Does comorbid subthreshold anxiety predict treatment response in depression? Results from a naturalistic cohort study (the CRESCEND study)

Ho Jun Seo, Hoo Rim Song, Seunghee Jeong, Jung Bum Kim, Min-Soo Lee, Jae Min Kim, Hyeon Woo Yim, Tae Youn Jun

    Research output: Contribution to journalArticlepeer-review

    10 Citations (Scopus)


    Objective To investigate whether the anxious depression defined as depression with clinically significant anxiety but not comorbid anxiety disorder predicts poor outcomes of depression treatment in naturalistic clinical setting. Method From nationwide sample of 18 hospitals, 674 patients with moderate to severe depression who completed the DSM-IV-based Structured Clinical Interview (SCID) were recruited. Anxious depression was defined as not having comorbid anxiety disorder by SCID and having a Hamilton Rating Scale for Anxiety (HAM-A) total score ≥20. Participants were classified into three groups: anxious depression (N=259), non-anxious depression (N=351), or comorbid anxiety disorder (N=64). Rates of and time to remission and response and changes in scale scores were compared between these groups during 12 weeks treatment with antidepressant interventions freely determined by clinicians. Results No significant differences were observed in the Hamilton Rating Scale for Depression (HAM-D) remission rate and the time to achieve HAM-D remission between anxious and non-anxious depression after adjustment for variables is not equally distributed at baseline. There were also no significant differences in HAM-D and HAM-A response rate and time to responses between two groups. Patients with comorbid anxiety disorder showed less improvement on HAM-D and HAM-A score than did those with anxious depression despite similar baseline symptom severity. Limitation This study was observational, and the treatment modality was naturalistic. Conclusions Anxious depression did not predict worse outcome to antidepressants treatment. This finding might result from exclusion of comorbid anxiety disorder from anxious depression population and allowance of broad treatment modality.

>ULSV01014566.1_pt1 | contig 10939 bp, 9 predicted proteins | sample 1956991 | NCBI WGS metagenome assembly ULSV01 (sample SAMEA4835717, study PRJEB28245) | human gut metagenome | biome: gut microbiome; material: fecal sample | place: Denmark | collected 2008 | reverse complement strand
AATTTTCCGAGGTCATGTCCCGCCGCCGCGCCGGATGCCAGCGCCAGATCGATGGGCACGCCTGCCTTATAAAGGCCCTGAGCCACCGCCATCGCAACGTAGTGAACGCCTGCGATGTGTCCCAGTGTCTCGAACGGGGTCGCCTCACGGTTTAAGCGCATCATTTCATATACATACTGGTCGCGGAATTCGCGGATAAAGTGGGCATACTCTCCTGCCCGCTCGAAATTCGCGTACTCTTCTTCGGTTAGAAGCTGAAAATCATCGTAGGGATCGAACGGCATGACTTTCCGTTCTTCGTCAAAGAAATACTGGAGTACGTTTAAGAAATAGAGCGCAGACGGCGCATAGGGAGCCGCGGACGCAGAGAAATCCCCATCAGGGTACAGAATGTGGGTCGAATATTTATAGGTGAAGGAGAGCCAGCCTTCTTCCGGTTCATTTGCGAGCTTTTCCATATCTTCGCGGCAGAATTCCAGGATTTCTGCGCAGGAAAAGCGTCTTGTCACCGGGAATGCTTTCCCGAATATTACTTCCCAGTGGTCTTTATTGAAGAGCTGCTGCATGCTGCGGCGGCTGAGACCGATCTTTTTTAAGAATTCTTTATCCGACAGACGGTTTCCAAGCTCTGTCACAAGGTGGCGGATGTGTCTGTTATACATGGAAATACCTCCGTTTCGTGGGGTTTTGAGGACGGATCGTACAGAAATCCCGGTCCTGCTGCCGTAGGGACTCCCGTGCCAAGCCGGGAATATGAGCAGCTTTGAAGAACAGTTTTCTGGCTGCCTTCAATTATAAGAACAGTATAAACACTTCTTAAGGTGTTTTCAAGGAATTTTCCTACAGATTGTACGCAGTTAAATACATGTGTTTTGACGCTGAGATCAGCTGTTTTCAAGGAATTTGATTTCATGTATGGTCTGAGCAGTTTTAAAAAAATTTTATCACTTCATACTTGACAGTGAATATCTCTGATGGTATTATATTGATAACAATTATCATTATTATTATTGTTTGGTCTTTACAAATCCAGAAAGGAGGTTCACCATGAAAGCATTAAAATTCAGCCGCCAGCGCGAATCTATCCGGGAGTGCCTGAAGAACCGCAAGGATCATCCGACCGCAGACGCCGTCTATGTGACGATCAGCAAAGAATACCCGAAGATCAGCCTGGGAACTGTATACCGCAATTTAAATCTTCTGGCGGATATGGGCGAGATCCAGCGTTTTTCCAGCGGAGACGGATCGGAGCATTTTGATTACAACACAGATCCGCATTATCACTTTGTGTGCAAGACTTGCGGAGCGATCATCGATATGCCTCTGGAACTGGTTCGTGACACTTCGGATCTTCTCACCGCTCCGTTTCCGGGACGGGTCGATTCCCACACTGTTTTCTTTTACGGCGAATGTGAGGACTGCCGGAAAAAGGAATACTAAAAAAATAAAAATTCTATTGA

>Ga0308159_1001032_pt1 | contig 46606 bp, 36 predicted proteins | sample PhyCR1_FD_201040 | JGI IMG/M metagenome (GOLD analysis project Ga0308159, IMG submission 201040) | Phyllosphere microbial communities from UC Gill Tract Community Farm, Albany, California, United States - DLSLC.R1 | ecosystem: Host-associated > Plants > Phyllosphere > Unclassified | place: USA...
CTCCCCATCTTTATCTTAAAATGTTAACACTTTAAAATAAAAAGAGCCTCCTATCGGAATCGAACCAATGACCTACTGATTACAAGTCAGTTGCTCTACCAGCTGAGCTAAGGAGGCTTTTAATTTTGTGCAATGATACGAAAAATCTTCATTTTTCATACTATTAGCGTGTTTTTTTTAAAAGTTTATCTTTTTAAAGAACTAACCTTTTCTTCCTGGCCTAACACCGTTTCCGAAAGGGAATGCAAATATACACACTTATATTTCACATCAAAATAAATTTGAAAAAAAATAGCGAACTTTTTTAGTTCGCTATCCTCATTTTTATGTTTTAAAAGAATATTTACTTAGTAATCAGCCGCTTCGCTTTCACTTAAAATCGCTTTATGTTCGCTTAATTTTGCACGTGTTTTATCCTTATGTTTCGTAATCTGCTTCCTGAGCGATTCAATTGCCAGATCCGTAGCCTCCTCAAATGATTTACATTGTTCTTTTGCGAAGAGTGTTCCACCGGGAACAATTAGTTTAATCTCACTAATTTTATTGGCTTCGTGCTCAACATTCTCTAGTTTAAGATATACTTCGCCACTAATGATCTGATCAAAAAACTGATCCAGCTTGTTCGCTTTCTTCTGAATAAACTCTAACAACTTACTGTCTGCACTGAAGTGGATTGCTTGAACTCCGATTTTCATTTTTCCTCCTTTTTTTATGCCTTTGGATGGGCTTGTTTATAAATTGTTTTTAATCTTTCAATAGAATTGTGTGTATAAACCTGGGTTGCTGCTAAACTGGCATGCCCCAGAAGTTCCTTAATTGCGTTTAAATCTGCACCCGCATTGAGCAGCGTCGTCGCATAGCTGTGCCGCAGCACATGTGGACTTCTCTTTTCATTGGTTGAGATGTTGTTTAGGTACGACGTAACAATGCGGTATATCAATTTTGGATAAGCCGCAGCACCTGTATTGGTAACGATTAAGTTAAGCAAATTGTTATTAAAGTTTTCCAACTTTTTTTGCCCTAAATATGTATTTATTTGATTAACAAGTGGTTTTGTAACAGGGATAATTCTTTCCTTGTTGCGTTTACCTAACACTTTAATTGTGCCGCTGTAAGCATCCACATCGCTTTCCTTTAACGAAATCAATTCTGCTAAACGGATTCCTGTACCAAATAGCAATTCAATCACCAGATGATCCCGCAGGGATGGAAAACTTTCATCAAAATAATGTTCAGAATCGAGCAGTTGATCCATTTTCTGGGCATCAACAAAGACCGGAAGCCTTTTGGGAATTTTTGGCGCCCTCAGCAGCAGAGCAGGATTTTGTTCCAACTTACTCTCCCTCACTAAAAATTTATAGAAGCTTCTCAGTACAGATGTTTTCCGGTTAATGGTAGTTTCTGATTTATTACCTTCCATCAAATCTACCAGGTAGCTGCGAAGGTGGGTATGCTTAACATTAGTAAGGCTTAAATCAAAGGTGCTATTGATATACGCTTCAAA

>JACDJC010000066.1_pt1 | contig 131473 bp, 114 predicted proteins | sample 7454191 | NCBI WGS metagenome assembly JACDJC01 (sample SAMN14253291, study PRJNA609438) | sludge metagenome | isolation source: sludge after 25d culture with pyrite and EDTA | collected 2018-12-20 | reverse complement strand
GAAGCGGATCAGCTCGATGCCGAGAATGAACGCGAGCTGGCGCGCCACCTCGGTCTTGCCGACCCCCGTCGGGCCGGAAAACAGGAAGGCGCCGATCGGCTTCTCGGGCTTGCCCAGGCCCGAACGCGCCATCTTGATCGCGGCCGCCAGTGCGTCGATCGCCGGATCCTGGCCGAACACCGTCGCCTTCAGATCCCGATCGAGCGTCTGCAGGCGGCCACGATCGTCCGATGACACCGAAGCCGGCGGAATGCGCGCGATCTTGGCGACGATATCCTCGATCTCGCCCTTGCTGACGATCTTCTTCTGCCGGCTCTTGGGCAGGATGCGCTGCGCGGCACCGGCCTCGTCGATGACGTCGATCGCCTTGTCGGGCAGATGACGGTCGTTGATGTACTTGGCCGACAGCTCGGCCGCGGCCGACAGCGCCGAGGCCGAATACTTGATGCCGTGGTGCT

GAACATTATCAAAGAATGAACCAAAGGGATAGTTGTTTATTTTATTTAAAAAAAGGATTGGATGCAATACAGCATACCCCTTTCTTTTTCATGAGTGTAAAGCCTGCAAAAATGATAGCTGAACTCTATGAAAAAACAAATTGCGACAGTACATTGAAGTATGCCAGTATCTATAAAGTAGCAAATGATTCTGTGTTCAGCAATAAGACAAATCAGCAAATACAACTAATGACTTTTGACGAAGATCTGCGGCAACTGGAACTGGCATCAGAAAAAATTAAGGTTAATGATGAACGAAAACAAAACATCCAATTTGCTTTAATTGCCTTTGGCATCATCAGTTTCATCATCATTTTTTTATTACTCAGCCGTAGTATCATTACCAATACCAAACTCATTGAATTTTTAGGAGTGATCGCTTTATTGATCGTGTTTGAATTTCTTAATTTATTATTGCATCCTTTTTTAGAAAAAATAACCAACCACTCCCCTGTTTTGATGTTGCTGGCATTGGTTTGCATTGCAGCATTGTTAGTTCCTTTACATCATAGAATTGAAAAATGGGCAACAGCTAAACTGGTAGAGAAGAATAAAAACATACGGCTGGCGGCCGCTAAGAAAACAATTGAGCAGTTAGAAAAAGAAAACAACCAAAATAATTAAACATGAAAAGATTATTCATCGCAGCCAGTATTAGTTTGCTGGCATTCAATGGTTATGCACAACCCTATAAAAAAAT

Original languageEnglish
    Pages (from-to)352-359
    Number of pages8
    JournalJournal of Affective Disorders
    Issue number1
    Publication statusPublished - 2014 Jan 1


    • Anxious depression
    • Comorbid anxiety
    • Predictor
    • Treatment outcome

    ASJC Scopus subject areas

    • Clinical Psychology
    • Psychiatry and Mental health


    Dive into the research topics of 'Does comorbid subthreshold anxiety predict treatment response in depression? Results from a naturalistic cohort study (the CRESCEND study)'. Together they form a unique fingerprint.

    Cite this